Jon Brion "Lady Stardust" (still from YouTube)

Jon Brion’s Meaningless: An Appreciation

Jon Brion is well known as a successful composer of film scores, but his 2001 self-released album, Meaningless, a lost power-pop classic, should be better known.
Jon Brion
Independent Release

In 2001, Jon Brion self-released his debut album, Meaningless, after a bout of label trouble. Not many people heard it. He hasn’t released a solo album since.

For almost any other artist, the story would end there. Brion, of course, is an exception; in fact, he’s an exception to just about every music-world cliché. Since 2001, far from fading, he has written one brilliant soundtrack after another: Punch-Drunk Love, Eternal Sunshine of the Spotless Mind, I Heart Huckabees, Synecdoche, New York, and more (his soundtrack for the 2012 animated movie ParaNorman, for example, is a delight). Brion has also contributed, as a producer and multi-instrumentalist, to a great number of projects, working with Elliott Smith, Brad Mehldau, Evan Dando, Fiona Apple, Kanye West, Dido, Of Montreal, and Best Coast, among others (having previously worked with Aimee Mann, Rufus Wainwright, and Robyn Hitchcock, to name only some).

He has also continued to perform regularly at Largo in Los Angeles, where audiences are treated to sets that include Brion originals (including soundtrack cuts), collaborations with a rotating cast of musical guests, impromptu covers of rock and jazz classics, and extended piano improvisations. Brion is especially well-known for using multitracking live in order to perform full arrangements on guitar, piano, bass, drums, and whatever else he can get his hands on. In December, when I saw him perform for the first time, he covered everything from “Moonage Daydream” to “Moon River”, not to mention the classic tearjerker “Christmas Time Is Here”.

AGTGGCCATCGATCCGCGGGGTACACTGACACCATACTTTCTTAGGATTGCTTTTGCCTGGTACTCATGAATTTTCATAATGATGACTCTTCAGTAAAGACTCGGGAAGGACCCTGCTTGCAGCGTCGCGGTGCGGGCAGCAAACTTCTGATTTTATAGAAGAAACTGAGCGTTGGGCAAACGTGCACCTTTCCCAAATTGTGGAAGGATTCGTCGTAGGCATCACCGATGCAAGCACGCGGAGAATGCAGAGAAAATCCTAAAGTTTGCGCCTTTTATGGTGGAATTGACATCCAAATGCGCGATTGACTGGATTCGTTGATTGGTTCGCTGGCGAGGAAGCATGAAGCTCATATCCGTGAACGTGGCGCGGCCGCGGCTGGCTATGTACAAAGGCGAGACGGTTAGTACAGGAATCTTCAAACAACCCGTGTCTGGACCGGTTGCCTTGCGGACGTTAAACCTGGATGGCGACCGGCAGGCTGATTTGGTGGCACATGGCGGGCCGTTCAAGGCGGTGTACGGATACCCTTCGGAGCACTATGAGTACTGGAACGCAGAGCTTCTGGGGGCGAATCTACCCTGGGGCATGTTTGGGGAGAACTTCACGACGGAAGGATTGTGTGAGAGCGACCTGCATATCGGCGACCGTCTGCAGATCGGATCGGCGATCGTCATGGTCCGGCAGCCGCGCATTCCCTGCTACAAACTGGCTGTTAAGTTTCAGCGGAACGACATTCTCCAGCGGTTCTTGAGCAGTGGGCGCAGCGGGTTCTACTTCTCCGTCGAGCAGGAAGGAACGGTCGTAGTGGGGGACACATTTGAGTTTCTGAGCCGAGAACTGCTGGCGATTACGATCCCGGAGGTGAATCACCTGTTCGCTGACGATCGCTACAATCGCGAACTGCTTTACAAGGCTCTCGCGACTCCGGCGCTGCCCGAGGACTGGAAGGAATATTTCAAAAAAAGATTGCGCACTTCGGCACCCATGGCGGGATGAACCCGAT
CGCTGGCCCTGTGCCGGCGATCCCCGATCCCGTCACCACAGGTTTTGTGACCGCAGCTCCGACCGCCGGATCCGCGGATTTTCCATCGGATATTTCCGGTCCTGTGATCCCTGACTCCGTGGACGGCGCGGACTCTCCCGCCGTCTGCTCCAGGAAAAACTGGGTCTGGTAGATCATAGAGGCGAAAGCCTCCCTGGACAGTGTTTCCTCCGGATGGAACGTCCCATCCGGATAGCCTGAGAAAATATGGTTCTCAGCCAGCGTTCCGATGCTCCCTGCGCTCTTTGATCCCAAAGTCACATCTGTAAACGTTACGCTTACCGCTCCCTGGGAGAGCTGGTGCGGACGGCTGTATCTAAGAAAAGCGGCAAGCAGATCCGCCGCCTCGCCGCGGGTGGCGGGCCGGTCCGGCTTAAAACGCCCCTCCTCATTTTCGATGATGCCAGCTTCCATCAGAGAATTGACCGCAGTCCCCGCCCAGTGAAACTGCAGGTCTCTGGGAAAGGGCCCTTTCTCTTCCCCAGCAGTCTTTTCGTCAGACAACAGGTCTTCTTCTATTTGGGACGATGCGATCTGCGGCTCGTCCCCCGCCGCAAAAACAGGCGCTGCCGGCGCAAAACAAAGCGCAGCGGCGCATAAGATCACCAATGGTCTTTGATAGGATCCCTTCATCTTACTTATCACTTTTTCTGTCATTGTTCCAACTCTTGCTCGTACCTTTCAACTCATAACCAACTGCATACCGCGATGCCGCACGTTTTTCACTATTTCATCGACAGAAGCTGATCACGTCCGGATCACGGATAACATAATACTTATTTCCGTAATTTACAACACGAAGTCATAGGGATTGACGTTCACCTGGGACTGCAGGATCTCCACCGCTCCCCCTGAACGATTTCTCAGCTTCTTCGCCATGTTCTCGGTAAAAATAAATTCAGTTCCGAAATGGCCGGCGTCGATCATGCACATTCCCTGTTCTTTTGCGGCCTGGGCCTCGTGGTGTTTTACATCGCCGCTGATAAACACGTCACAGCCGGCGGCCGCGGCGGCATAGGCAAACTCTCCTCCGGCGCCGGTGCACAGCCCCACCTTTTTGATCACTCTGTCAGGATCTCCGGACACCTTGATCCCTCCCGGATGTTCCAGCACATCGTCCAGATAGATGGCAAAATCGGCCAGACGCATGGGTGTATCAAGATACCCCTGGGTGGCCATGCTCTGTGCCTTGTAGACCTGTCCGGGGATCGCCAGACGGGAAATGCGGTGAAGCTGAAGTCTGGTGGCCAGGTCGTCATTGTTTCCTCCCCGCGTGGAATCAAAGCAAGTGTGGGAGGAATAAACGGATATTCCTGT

Where does that leave Meaningless, then? Simply put, while Brion has given us plenty to listen to, and will certainly continue to do so, there’s no better way to appreciate him than to listen to his first and so far only solo album, to listen to him playing his own songs. Appropriately enough, these are songs on which he performs all the parts, with one exception: the centerpiece of the album, the song “Trouble”, features the contributions of legendary session players Greg Leisz, Jim Keltner, and Benmont Tench (also of Tom Petty and the Heartbreakers), as well as actress Mary Lynn Rajskub.

Meaningless has 11 tracks, ten Brion originals plus the closer, which is a cover of Cheap Trick’s song “Voices”, from the 1979 album Dream Police. What strikes one immediately about Brion’s album is the effortlessness of it. Unlike other albums on which one person plays all the parts, the sound is not disjointed — it really does sound like a band playing cohesively, each instrument locked in with all the others. Equally striking is the sheer ease with which Brion produces one memorable melody after another. Most would be content with having one catchy part in a song; for Brion, each part of the song is an equal opportunity to write something that will linger with the listener. Every guitar solo, drum fill, vocal harmony, and unplaceable sound effect has the quality of a gift. Brion’s music is truly “gratuitous”, not in the modern sense, but in its original meaning, which is to say that it’s given freely, that it’s spontaneous.

Indeed, this gives the album an out-of-time feeling; I don’t think it would be possible to guess that the album is from 2001 just by listening to it. In retrospect, however, it makes sense that Meaningless would have been hard to place. The dominant genres of the late ’90s, namely bubblegum, pop-punk, and nü- metal, certainly did not make for an especially exciting mainstream. The label that most readily applies to Brion’s album — with due apologies, since he would almost certainly resent the idea of labels being applied to his, or anyone’s, music — is power-pop. By the time 2001 came, the age in which artists such as Teenage Fanclub, The Lemonheads, and Matthew Sweet (among others) could succeed had come and gone. Sure, there were big hits that were more or less in the power-pop vein in the late ’90s, too, but they were considerably less interesting and more generic-sounding — Big Star they were not.

The year 2001 arguably marked a significant improvement in commercially successful music. The world collectively decided that guitars were back (even Radiohead, the band that had killed the guitar the year before had an actual ‘lick’ on “I Might Be Wrong”). Instead of clean-faced pop stars or faux-menacing rockers, major music magazines began featuring disheveled icons like The White Stripes, The Strokes, the Yeah Yeah Yeahs, and other so-called “The…” bands (The Hives, The Vines, et al.). Brion’s music didn’t really fit into this trend, either; there is very little “image” to his music, little “fashion” to go with it. However good the music, most of these new-retro bands had a crucial visual component or at least a recognizable attitude that could translate into an effective advertisement. What would Brion do? Pose with a Wurlitzer?